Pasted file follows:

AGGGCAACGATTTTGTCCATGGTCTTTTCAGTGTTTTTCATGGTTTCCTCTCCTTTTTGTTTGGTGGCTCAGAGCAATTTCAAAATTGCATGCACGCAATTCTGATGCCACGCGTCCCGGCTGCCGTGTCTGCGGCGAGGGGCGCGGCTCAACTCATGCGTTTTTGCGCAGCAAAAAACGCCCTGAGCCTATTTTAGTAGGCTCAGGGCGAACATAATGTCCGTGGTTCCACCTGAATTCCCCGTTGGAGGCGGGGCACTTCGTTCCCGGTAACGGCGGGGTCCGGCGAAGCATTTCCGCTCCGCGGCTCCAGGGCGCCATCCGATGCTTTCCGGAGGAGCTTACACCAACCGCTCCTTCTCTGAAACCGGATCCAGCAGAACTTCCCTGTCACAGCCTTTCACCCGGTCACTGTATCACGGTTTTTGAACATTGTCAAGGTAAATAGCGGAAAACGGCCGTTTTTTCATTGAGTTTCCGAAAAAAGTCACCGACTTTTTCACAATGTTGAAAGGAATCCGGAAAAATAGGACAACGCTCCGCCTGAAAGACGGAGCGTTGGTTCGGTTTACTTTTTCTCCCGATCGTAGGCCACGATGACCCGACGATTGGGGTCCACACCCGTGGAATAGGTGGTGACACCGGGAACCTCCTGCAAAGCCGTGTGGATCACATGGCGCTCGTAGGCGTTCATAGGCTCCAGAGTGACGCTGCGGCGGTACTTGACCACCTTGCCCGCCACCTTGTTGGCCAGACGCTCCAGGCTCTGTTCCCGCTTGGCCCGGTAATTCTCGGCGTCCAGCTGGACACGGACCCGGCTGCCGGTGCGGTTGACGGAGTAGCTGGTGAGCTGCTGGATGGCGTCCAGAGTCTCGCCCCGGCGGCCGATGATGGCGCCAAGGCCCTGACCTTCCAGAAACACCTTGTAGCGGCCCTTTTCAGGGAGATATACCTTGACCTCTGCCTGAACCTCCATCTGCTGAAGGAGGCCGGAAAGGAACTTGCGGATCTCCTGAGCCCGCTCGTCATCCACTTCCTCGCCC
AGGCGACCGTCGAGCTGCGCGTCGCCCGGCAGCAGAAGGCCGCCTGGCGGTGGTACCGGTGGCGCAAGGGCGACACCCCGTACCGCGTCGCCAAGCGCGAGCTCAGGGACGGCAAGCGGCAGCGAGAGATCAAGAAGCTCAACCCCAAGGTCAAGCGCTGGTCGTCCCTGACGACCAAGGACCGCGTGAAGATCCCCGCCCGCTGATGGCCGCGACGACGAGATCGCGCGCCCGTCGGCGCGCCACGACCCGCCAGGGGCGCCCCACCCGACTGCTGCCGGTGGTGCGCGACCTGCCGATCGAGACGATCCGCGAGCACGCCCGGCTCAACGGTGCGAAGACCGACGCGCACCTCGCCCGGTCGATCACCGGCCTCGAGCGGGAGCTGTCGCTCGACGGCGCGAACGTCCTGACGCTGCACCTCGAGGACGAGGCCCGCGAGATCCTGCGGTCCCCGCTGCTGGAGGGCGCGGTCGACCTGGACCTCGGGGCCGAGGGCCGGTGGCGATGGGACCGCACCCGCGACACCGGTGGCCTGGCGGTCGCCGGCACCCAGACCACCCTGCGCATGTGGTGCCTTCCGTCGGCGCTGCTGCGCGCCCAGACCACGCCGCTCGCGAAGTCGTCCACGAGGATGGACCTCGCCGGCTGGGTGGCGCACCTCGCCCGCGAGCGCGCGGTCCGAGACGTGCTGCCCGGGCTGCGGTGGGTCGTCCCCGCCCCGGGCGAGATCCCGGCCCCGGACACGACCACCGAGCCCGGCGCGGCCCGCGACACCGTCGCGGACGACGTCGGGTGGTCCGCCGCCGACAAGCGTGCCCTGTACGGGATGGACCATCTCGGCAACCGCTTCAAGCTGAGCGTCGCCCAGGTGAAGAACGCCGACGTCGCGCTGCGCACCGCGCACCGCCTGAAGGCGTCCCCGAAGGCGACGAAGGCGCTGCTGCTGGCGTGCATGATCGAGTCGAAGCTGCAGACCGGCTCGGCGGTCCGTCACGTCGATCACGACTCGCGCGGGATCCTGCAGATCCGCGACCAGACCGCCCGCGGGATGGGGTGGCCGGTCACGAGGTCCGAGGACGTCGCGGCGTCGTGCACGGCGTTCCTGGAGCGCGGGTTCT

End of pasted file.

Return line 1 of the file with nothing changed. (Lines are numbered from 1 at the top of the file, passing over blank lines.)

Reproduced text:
AGGGCAACGATTTTGTCCATGGTCTTTTCAGTGTTTTTCATGGTTTCCTCTCCTTTTTGTTTGGTGGCTCAGAGCAATTTCAAAATTGCATGCACGCAATTCTGATGCCACGCGTCCCGGCTGCCGTGTCTGCGGCGAGGGGCGCGGCTCAACTCATGCGTTTTTGCGCAGCAAAAAACGCCCTGAGCCTATTTTAGTAGGCTCAGGGCGAACATAATGTCCGTGGTTCCACCTGAATTCCCCGTTGGAGGCGGGGCACTTCGTTCCCGGTAACGGCGGGGTCCGGCGAAGCATTTCCGCTCCGCGGCTCCAGGGCGCCATCCGATGCTTTCCGGAGGAGCTTACACCAACCGCTCCTTCTCTGAAACCGGATCCAGCAGAACTTCCCTGTCACAGCCTTTCACCCGGTCACTGTATCACGGTTTTTGAACATTGTCAAGGTAAATAGCGGAAAACGGCCGTTTTTTCATTGAGTTTCCGAAAAAAGTCACCGACTTTTTCACAATGTTGAAAGGAATCCGGAAAAATAGGACAACGCTCCGCCTGAAAGACGGAGCGTTGGTTCGGTTTACTTTTTCTCCCGATCGTAGGCCACGATGACCCGACGATTGGGGTCCACACCCGTGGAATAGGTGGTGACACCGGGAACCTCCTGCAAAGCCGTGTGGATCACATGGCGCTCGTAGGCGTTCATAGGCTCCAGAGTGACGCTGCGGCGGTACTTGACCACCTTGCCCGCCACCTTGTTGGCCAGACGCTCCAGGCTCTGTTCCCGCTTGGCCCGGTAATTCTCGGCGTCCAGCTGGACACGGACCCGGCTGCCGGTGCGGTTGACGGAGTAGCTGGTGAGCTGCTGGATGGCGTCCAGAGTCTCGCCCCGGCGGCCGATGATGGCGCCAAGGCCCTGACCTTCCAGAAACACCTTGTAGCGGCCCTTTTCAGGGAGATATACCTTGACCTCTGCCTGAACCTCCATCTGCTGAAGGAGGCCGGAAAGGAACTTGCGGATCTCCTGAGCCCGCTCGTCATCCACTTCCTCGCCC